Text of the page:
What a former and current athlete can learn from Kobe

By Danny Sellers

On Monday, Kobe Bryant announced the creation of a Venture Capital fund he co-founded with business partner Jeff Stibel. Bryant and Stibel have raised funds to the tune of $100 Million and will invest in technology, media and data companies. The duo have been investing in companies together dating back to 2013. If you need a refresher...

Kobe Bryant is:

  • Future Hall of Famer
  • Arguable Top 2 Shooting Guard...EVER
  • Already Rich
  • Already Very Rich

If you’re anything like me, when you were a kid, you wanted to be a professional athlete. Me personally, I wanted to be a professional football player. I wanted to be called up on draft day and get paid major bags to play the game I loved. Even though I made it farther than most by getting to play in college, I had little to no chance to ever making a paycheck playing.

The typical Average Joe will work well into his 60s. They have decades of hopefully increasing salaries and savings accruing interest. According to RAM Financial Group, the average Pro athlete career is as follows: NFL-3.5 years, NBA-4.8 years and MLB-5.6 years. So Kobe’s 20 year career is an extreme outlier. His earnings are the elite of the elite. But as an athlete, the only undefeated opponent is time. If you are lucky enough to make it to college ball and even more fortunate to play professional, time will win…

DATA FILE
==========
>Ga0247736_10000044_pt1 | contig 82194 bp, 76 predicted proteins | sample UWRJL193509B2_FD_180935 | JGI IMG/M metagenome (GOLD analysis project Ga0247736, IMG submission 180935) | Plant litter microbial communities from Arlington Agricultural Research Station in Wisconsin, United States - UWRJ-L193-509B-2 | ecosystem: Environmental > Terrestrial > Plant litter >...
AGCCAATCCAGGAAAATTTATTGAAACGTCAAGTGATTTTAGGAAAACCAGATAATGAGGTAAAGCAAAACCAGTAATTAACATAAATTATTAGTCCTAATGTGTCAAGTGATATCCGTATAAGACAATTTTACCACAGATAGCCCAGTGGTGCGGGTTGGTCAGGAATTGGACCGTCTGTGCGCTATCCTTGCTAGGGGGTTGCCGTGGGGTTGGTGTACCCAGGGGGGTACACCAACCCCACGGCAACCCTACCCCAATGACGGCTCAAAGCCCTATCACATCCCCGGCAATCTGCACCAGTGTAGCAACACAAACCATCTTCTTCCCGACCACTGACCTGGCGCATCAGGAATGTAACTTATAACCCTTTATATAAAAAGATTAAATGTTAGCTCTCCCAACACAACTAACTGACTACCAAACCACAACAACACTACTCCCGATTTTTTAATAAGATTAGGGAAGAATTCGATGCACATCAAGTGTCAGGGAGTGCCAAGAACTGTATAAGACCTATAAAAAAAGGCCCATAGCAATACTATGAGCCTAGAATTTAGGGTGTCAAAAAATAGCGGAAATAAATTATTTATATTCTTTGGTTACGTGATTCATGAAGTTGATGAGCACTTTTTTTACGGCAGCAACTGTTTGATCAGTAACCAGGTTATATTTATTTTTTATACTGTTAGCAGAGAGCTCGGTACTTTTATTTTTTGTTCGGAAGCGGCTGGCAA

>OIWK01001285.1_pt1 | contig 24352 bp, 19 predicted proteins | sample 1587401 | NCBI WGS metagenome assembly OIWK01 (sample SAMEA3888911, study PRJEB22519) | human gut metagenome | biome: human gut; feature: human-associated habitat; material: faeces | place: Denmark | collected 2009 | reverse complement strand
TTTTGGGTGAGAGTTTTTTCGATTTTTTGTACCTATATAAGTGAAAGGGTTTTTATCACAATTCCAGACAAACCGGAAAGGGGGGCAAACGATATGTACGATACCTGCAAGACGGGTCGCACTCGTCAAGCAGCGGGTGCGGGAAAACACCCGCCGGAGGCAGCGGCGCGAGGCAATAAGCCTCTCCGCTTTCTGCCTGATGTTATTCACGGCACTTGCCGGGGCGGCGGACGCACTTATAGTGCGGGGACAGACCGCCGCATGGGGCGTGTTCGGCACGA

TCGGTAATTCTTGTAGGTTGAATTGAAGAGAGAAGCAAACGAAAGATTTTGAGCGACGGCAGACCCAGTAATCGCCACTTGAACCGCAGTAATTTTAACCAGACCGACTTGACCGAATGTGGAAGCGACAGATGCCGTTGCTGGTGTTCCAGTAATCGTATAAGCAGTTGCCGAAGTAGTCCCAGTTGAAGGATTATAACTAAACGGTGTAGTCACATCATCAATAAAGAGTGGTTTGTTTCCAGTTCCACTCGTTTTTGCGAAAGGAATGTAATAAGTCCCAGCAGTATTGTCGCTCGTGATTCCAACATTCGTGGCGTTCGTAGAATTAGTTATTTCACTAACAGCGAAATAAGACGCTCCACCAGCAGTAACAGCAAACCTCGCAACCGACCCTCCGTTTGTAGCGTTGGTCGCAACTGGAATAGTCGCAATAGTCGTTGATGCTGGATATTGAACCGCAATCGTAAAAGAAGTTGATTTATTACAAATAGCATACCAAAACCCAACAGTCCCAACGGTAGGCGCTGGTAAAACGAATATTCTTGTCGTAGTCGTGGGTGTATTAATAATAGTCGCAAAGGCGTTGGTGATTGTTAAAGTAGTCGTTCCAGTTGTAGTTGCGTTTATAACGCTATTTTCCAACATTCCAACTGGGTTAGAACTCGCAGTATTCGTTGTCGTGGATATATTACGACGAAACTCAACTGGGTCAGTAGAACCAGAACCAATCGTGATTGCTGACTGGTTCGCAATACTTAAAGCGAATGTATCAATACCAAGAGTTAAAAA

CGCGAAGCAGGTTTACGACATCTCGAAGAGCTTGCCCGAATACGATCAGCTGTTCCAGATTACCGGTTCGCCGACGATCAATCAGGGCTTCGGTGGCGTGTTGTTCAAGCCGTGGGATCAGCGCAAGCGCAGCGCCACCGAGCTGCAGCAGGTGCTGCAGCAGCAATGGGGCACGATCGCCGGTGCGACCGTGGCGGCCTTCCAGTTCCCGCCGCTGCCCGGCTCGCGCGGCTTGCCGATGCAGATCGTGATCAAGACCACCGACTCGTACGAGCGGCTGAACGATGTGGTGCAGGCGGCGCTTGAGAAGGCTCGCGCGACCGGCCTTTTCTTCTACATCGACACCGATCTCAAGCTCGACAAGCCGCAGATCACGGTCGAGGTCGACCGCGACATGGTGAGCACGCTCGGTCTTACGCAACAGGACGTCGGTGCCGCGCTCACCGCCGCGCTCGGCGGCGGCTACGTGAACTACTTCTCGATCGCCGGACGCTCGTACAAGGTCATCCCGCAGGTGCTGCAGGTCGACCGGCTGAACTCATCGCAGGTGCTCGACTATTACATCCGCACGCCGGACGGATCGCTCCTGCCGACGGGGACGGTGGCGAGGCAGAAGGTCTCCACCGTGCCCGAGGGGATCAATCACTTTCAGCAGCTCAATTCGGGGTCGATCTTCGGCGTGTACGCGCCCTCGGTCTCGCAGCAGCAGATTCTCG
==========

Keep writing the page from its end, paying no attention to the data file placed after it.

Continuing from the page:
Again, Kobe is very rich and made an estimated $680 Million in his career, according to Forbes. In the same calendar year of his retirement, Kobe announced this venture that will likely yield substantial, longer term returns. Even Kobe, one of the richest athletes OF ALL TIME knew that at the age of 38 you still have decades of living to do.

We can all take a page out of Kobe’s playbook here. Even if you’re literally one of the greatest of all time, you still need a Plan B. You can’t play forever. Even the most elite of the elite have a very finite earnings window. So whether you’re getting paid in scholarship dollars or cold hard cash, the well will run dry and you have to shift gears. If you want to stay in your sport, coaching, training, management are all viable options that can bring in some major checks. If you’re like me and your 9-5 has nothing to do with your sport, you can still leverage your worth ethic, discipline, and experiences to sell yourself.

Use that same mentality that made you great on the court, field or arena and find your next passion. Once you find the next thing that makes you happy go for it with the same obsession and you’ll be just as elite….And not as sore!


Photo Credit : WSJ